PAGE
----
'Everything Everywhere All at Once': an appropriately unhinged dive into chaos
'Everything Everywhere All at Once' is a thoroughly anarchic ride that grips like a pit-bull’s jaw once you get lost in its storytelling, writes Devon Thomas.
Everything Everywhere All at Once seemingly came out of nowhere for me until I first started seeing memes and discussions appear in everything, everywhere, all at once.
Much like the main character, my stubborn instance to not engage on yet another A24 offering this year had withheld me from actually watching the film.
The adventure comedy film and stars Michelle Yeoh, Stephanie Hsu, Jamie Lee Curtis and Ke Huy Quan. Veteran cineplex Ster-Kinekor describes the film as "Chinese immigrant Evelyn Quan Wang (Yeoh) is swept up in an insane adventure, where she alone can save the world by exploring other universes and connecting with the lives she could have led."
Released in theatres in March, I only actually watched the film about a week ago after being bullied by social media, my friends, and my boss to check it out – and, boy, was I happy I did.
I was starting to feel A24 fatigue after rewatching a slew of the production company’s films I didn’t give the required attention needed.
The company’s greatest trademark and potentially its biggest flaw is its focus on the hyper-stylisation of its movies and its tendency to favour a slow burn over a firecracker. Like, you really have to sit down if you want to revel in the mastery of some of its greatest films such as The Witch (2015), Hereditary (2018) and Moonlight (2016).
However, for every Spring Breakers (2013) lies The Bling Ring (2013) (literally released months after each other), and I just didn't know if I was down to go through that after 2022’s X left me uncertain after my first watch. Sometimes a hottie just wants a fun slasher blockbuster and not an artful meditation on sex in horror, you know?
But sometimes bullying makes some valid points because All at Once is not only my favourite release of the year, but also might be one of the best things A24’s ever done.
Oh, how I revel in being wrong because it is a rare feeling for me to experience!
All at Once succeeds on just about every level it possibly can: the cast is perfect, the characters are fully realised, the story is exceptional, the writing is some of the best I’ve seen in a while, the production is masterful, the costuming is wild, and the directing truly is something to marvel at. Anyone who doesn’t at the very least appreciate the film on a technical level is simply not as edgy and different as they think they are.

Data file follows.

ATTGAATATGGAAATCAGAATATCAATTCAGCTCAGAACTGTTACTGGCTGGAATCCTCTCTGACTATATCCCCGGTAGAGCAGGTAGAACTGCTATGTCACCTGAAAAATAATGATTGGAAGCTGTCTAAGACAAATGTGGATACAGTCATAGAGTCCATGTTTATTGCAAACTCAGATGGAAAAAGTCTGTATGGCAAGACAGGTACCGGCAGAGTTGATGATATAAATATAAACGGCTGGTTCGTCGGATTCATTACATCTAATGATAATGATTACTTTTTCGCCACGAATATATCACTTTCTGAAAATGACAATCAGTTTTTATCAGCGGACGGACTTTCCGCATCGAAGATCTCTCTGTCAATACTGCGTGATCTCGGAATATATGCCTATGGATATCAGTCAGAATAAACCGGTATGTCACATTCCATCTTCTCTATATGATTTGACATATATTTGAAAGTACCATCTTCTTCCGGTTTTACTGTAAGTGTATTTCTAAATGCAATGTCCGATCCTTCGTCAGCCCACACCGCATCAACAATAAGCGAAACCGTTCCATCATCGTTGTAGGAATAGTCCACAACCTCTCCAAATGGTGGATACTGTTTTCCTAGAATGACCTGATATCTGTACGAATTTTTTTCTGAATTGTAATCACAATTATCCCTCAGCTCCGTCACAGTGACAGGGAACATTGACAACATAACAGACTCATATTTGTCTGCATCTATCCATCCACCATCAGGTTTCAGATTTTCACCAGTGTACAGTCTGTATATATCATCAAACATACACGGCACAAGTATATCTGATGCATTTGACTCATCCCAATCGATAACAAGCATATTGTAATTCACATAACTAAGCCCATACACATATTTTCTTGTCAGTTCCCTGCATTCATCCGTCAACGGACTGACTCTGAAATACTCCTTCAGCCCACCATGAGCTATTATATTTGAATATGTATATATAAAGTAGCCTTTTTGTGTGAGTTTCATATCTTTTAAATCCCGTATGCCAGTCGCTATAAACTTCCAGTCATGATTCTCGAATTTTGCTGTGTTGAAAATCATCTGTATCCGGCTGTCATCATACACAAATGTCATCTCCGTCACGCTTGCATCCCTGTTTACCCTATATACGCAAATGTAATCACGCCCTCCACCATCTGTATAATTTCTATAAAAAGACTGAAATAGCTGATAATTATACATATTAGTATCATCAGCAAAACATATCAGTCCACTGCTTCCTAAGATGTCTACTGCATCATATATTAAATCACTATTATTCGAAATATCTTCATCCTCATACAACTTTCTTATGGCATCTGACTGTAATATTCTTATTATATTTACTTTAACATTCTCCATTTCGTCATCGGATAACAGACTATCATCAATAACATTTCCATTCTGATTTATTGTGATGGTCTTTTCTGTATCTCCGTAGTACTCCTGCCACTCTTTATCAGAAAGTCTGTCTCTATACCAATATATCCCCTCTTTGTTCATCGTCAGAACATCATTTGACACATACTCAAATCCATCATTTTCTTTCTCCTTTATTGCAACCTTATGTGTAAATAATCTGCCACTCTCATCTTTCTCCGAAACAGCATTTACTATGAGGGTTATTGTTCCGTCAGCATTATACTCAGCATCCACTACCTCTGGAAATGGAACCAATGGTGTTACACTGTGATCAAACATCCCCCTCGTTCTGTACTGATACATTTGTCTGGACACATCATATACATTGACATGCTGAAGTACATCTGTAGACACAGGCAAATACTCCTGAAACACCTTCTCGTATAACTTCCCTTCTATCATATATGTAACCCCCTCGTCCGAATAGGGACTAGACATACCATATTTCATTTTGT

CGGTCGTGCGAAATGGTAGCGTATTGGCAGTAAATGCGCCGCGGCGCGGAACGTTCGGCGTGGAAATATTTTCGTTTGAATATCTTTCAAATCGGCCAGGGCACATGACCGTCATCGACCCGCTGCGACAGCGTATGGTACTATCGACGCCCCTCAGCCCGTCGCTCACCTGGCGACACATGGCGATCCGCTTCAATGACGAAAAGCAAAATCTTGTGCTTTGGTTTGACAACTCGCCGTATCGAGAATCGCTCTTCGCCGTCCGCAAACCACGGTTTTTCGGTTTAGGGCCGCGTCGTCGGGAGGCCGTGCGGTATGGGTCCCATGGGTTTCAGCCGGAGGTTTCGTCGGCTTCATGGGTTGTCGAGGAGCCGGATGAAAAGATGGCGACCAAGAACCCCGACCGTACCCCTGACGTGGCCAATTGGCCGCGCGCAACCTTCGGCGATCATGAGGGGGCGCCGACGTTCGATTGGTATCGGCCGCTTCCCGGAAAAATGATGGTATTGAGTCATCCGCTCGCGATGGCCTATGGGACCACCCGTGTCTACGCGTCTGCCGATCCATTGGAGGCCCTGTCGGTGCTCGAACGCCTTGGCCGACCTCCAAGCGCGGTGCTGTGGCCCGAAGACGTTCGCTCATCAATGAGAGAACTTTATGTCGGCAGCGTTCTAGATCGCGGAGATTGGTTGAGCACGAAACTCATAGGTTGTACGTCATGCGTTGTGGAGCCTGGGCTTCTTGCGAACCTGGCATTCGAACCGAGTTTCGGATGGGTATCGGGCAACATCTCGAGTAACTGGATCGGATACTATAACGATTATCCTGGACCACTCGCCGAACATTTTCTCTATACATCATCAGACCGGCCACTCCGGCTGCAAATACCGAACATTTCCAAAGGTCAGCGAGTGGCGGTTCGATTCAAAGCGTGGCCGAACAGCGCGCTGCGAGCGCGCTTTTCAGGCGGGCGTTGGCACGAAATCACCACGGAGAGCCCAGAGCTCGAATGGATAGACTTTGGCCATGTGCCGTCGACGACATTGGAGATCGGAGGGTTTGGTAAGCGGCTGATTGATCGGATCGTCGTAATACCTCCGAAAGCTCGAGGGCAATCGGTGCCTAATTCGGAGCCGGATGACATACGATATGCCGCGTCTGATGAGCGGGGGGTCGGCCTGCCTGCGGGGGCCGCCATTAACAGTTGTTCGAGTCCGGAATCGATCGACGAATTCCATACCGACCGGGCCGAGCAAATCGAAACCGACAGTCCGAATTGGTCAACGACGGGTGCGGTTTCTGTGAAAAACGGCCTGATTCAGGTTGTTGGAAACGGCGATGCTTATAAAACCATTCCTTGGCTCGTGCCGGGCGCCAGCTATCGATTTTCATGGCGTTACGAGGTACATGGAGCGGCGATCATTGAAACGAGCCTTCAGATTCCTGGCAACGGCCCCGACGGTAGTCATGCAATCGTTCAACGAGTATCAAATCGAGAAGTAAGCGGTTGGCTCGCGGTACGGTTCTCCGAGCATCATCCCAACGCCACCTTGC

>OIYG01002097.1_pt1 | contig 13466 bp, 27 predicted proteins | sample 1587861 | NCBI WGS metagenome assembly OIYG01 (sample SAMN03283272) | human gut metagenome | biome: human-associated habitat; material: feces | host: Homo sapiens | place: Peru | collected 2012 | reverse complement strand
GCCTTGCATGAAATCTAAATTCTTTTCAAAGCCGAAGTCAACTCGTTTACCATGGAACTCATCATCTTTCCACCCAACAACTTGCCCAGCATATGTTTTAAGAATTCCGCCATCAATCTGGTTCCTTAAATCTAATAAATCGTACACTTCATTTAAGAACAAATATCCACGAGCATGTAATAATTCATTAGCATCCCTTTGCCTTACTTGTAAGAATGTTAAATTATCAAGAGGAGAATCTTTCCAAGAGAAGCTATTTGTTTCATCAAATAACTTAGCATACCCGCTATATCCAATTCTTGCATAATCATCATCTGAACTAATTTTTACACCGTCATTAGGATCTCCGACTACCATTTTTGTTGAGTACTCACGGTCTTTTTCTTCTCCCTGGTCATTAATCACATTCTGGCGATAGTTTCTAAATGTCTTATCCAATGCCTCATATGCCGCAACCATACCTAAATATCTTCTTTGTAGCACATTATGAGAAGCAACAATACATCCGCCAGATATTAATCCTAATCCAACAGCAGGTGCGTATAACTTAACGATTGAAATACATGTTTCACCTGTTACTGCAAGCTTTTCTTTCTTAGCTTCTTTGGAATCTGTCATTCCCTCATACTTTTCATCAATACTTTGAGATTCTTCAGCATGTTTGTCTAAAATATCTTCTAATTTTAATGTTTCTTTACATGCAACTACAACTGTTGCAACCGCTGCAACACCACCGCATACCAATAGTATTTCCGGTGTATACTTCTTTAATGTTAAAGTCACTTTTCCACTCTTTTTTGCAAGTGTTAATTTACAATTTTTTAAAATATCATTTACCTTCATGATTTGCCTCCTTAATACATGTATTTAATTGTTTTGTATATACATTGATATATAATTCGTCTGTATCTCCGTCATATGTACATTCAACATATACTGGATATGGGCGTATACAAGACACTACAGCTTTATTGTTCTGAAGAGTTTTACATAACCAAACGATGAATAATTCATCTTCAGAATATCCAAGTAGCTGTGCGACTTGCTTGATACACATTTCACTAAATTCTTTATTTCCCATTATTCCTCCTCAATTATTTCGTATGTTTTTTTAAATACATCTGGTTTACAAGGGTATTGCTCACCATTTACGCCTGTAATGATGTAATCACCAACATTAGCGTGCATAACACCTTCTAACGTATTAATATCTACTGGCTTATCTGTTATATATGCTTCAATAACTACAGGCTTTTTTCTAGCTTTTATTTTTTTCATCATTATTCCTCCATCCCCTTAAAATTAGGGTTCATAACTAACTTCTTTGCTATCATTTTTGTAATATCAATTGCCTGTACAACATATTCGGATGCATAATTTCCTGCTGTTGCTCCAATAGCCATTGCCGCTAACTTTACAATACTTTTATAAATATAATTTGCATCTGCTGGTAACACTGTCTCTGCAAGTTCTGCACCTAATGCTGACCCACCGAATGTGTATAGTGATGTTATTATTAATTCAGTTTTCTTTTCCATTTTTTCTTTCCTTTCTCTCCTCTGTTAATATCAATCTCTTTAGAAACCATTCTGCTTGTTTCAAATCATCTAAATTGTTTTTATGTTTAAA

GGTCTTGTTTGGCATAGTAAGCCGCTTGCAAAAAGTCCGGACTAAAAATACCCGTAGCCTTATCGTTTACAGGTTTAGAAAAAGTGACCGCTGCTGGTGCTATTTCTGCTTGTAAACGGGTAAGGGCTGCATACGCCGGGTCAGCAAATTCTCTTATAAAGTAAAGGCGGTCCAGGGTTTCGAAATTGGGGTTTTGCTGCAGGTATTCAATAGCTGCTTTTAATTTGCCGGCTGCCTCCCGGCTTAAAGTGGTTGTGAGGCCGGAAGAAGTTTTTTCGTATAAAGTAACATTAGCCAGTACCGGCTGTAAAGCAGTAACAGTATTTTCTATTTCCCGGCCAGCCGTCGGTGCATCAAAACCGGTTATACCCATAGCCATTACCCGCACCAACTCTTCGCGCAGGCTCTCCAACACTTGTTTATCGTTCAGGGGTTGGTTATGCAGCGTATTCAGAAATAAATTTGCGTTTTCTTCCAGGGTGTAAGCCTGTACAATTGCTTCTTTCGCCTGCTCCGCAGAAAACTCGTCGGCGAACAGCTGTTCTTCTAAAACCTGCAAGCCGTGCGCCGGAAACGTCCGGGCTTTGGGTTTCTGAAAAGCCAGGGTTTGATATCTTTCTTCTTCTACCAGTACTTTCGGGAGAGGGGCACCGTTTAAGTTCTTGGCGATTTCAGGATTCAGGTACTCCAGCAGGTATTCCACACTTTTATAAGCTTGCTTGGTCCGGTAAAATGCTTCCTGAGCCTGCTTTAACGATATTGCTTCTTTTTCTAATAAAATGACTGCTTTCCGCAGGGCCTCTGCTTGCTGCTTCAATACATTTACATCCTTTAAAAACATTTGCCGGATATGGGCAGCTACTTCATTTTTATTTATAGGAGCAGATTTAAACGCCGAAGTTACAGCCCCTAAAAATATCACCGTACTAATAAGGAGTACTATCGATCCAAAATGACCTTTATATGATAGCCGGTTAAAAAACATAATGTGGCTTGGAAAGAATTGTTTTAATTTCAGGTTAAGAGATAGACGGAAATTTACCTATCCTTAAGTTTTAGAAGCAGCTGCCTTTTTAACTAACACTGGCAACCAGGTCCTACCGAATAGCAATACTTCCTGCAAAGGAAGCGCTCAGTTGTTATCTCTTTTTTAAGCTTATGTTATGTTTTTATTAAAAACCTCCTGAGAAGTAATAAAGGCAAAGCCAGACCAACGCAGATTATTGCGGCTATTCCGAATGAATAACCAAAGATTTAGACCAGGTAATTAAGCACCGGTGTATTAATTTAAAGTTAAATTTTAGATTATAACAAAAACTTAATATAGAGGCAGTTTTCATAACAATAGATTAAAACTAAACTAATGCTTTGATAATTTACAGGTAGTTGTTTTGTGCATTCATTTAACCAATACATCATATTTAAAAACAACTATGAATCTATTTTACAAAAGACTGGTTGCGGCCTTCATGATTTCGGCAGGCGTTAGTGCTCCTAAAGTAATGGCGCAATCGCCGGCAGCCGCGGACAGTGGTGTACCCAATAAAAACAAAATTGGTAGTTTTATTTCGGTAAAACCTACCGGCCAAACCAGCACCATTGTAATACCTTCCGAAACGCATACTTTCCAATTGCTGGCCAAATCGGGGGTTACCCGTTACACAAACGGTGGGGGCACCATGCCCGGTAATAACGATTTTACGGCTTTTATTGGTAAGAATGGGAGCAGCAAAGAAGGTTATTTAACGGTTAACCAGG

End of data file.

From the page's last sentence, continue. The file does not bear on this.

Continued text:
However, technical prowess aside, what is perhaps the most engaging and lasting aspects of the film are its themes, particularly its truly chaotic representation of absurdism.
As person who dwells on (and sometimes wallows in) the meaninglessness of life, I was first introduced to the concept in drama class back in 2011 through the seminal play, Waiting for Godot.
It’s safe to say that I have been going through an existential crisis ever since.
Godot centres around two characters waiting for the titular Godot who never shows up but despite its relatively simple concept, it's absolutely bizarre. Much like All at Once. To be honest, I lost count on how many times I said “wtf is going on, here?”. If any substances were involved, I would have lost whatever was left of my mind.
And, just like Godot, I loved every second of it.
Maybe it’s because I managed to enter into the film basically blind. Perhaps I need to have a chat with the creators? Either way, I deserve compensation for what that first act did to me.
There was nary a second of the first chunk of the film where I could confidently say that I knew what was happening or where the film was going and that is even rarer than me being wrong. It's not very often you come into a mainstream movie that trusts its audience enough to deliver a premise and have them figure everything else out.
Broken into three (unequal but just as strong) parts – "Everything", "Everywhere" and "All at Once" – the movie explores existentialism and absurdity in a way I haven’t really experienced since Godot messed me up.
Without spoiling much, this is very much a film about a woman’s reality unravelling and the blissfulness that can come with that.
As the film progresses, Evelyn steadily learns to let go of (her) reality and embrace meaninglessness in a way that only absurdism knows how.
All at Once could have very easily lost itself in its navigation of its themes but as things unravel, its story and message become stronger.
At its core, the film ultimately deals with motherhood and the rabid uncertainty that comes with that, especially when faced with a life that, at the end of the day, is devoid of meaning and where the only thing that makes sense is that nothing makes sense.
The film is a thoroughly chaotic ride that grips like a pit-bull’s jaw once you truly give it the A24 treatment it deserves and get lost in the storytelling, which somehow manages to be the most coherently incoherent mess I have ever had the pleasure to revel in.
M. Night Shyamalan really needs to take pointers from All at Once's directors Daniel Kwan and Daniel Scheinert if he wants me to start taking him as seriously as his movies imply I need to do.
I’ll leave you with two quotes from the film that perfectly sums up its modus operandi: it’s “all just a pointless swirling bucket of bullsh*t” so “we can do whatever we want because nothing matters”.
Honestly, this is an undisputable 10/10. I refuse to argue otherwise.
Everything Everywhere All at Once is out in cinemas now.